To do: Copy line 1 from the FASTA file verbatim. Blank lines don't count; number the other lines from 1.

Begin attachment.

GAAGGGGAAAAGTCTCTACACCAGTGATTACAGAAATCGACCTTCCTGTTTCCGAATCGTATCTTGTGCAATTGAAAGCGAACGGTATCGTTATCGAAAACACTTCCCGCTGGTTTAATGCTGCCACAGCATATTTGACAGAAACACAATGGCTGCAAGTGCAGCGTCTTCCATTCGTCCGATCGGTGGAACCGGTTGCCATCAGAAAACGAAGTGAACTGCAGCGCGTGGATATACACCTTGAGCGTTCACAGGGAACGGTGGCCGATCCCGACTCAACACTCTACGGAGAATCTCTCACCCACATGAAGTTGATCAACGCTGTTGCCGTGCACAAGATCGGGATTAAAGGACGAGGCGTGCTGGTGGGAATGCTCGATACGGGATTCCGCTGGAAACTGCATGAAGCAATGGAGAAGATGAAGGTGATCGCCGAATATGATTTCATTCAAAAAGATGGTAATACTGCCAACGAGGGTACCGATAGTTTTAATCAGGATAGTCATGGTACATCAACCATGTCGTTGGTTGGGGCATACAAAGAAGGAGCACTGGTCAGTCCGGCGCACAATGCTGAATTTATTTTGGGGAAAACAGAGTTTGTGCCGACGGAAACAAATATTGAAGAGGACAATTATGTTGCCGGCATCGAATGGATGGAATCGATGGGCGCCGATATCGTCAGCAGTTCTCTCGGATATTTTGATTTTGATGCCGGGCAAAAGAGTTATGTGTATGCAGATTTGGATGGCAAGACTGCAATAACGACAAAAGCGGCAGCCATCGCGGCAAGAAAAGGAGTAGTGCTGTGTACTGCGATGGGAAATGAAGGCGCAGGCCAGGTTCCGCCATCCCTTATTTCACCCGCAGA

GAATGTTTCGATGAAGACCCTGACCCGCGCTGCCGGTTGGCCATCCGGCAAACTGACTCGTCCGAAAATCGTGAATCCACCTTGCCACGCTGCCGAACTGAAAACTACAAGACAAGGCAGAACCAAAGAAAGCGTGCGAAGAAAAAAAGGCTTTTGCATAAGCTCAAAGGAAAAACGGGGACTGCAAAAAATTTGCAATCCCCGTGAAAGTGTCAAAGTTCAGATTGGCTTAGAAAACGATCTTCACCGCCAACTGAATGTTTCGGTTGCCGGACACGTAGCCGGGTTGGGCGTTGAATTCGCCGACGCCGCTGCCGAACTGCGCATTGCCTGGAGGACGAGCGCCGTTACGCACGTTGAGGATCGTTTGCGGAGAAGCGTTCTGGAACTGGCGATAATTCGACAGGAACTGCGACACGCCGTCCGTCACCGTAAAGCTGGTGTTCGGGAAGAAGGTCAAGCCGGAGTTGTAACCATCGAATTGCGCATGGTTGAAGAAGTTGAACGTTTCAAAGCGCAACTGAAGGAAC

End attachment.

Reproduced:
GAAGGGGAAAAGTCTCTACACCAGTGATTACAGAAATCGACCTTCCTGTTTCCGAATCGTATCTTGTGCAATTGAAAGCGAACGGTATCGTTATCGAAAACACTTCCCGCTGGTTTAATGCTGCCACAGCATATTTGACAGAAACACAATGGCTGCAAGTGCAGCGTCTTCCATTCGTCCGATCGGTGGAACCGGTTGCCATCAGAAAACGAAGTGAACTGCAGCGCGTGGATATACACCTTGAGCGTTCACAGGGAACGGTGGCCGATCCCGACTCAACACTCTACGGAGAATCTCTCACCCACATGAAGTTGATCAACGCTGTTGCCGTGCACAAGATCGGGATTAAAGGACGAGGCGTGCTGGTGGGAATGCTCGATACGGGATTCCGCTGGAAACTGCATGAAGCAATGGAGAAGATGAAGGTGATCGCCGAATATGATTTCATTCAAAAAGATGGTAATACTGCCAACGAGGGTACCGATAGTTTTAATCAGGATAGTCATGGTACATCAACCATGTCGTTGGTTGGGGCATACAAAGAAGGAGCACTGGTCAGTCCGGCGCACAATGCTGAATTTATTTTGGGGAAAACAGAGTTTGTGCCGACGGAAACAAATATTGAAGAGGACAATTATGTTGCCGGCATCGAATGGATGGAATCGATGGGCGCCGATATCGTCAGCAGTTCTCTCGGATATTTTGATTTTGATGCCGGGCAAAAGAGTTATGTGTATGCAGATTTGGATGGCAAGACTGCAATAACGACAAAAGCGGCAGCCATCGCGGCAAGAAAAGGAGTAGTGCTGTGTACTGCGATGGGAAATGAAGGCGCAGGCCAGGTTCCGCCATCCCTTATTTCACCCGCAGA